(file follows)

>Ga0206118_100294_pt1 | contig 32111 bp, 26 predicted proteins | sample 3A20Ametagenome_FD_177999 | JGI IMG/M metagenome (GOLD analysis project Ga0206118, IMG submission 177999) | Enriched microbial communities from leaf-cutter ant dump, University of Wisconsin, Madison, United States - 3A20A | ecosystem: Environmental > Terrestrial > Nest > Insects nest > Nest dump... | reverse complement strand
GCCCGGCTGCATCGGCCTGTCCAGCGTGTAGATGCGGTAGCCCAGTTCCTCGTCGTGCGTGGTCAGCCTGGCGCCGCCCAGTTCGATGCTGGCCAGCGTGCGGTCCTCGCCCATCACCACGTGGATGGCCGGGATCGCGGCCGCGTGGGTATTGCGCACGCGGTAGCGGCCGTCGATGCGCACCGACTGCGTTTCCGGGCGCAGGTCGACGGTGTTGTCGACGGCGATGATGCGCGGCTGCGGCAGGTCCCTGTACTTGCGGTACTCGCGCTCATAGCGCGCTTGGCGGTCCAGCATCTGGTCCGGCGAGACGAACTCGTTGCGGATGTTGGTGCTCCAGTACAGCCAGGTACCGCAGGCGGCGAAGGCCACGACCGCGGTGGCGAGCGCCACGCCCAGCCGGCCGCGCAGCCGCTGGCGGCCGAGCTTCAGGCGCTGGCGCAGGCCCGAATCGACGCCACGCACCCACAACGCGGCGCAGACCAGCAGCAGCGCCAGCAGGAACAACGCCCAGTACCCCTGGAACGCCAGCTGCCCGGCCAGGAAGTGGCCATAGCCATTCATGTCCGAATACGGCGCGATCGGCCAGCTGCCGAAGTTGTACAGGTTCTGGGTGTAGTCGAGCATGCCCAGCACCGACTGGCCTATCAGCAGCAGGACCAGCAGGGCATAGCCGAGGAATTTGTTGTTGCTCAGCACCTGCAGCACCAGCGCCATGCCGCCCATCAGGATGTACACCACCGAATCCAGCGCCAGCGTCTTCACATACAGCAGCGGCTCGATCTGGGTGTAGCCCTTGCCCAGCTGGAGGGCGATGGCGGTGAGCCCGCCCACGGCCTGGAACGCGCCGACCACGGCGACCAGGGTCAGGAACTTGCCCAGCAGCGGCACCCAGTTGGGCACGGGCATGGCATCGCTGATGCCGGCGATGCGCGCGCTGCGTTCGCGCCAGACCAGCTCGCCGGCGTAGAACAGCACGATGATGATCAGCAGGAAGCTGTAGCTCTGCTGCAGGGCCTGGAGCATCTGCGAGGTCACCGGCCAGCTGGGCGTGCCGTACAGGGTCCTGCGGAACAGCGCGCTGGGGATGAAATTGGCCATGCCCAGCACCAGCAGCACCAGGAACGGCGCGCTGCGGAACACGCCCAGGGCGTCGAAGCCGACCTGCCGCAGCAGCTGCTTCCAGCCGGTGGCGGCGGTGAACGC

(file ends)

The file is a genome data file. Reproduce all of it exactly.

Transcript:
>Ga0206118_100294_pt1 | contig 32111 bp, 26 predicted proteins | sample 3A20Ametagenome_FD_177999 | JGI IMG/M metagenome (GOLD analysis project Ga0206118, IMG submission 177999) | Enriched microbial communities from leaf-cutter ant dump, University of Wisconsin, Madison, United States - 3A20A | ecosystem: Environmental > Terrestrial > Nest > Insects nest > Nest dump... | reverse complement strand
GCCCGGCTGCATCGGCCTGTCCAGCGTGTAGATGCGGTAGCCCAGTTCCTCGTCGTGCGTGGTCAGCCTGGCGCCGCCCAGTTCGATGCTGGCCAGCGTGCGGTCCTCGCCCATCACCACGTGGATGGCCGGGATCGCGGCCGCGTGGGTATTGCGCACGCGGTAGCGGCCGTCGATGCGCACCGACTGCGTTTCCGGGCGCAGGTCGACGGTGTTGTCGACGGCGATGATGCGCGGCTGCGGCAGGTCCCTGTACTTGCGGTACTCGCGCTCATAGCGCGCTTGGCGGTCCAGCATCTGGTCCGGCGAGACGAACTCGTTGCGGATGTTGGTGCTCCAGTACAGCCAGGTACCGCAGGCGGCGAAGGCCACGACCGCGGTGGCGAGCGCCACGCCCAGCCGGCCGCGCAGCCGCTGGCGGCCGAGCTTCAGGCGCTGGCGCAGGCCCGAATCGACGCCACGCACCCACAACGCGGCGCAGACCAGCAGCAGCGCCAGCAGGAACAACGCCCAGTACCCCTGGAACGCCAGCTGCCCGGCCAGGAAGTGGCCATAGCCATTCATGTCCGAATACGGCGCGATCGGCCAGCTGCCGAAGTTGTACAGGTTCTGGGTGTAGTCGAGCATGCCCAGCACCGACTGGCCTATCAGCAGCAGGACCAGCAGGGCATAGCCGAGGAATTTGTTGTTGCTCAGCACCTGCAGCACCAGCGCCATGCCGCCCATCAGGATGTACACCACCGAATCCAGCGCCAGCGTCTTCACATACAGCAGCGGCTCGATCTGGGTGTAGCCCTTGCCCAGCTGGAGGGCGATGGCGGTGAGCCCGCCCACGGCCTGGAACGCGCCGACCACGGCGACCAGGGTCAGGAACTTGCCCAGCAGCGGCACCCAGTTGGGCACGGGCATGGCATCGCTGATGCCGGCGATGCGCGCGCTGCGTTCGCGCCAGACCAGCTCGCCGGCGTAGAACAGCACGATGATGATCAGCAGGAAGCTGTAGCTCTGCTGCAGGGCCTGGAGCATCTGCGAGGTCACCGGCCAGCTGGGCGTGCCGTACAGGGTCCTGCGGAACAGCGCGCTGGGGATGAAATTGGCCATGCCCAGCACCAGCAGCACCAGGAACGGCGCGCTGCGGAACACGCCCAGGGCGTCGAAGCCGACCTGCCGCAGCAGCTGCTTCCAGCCGGTGGCGGCGGTGAACGC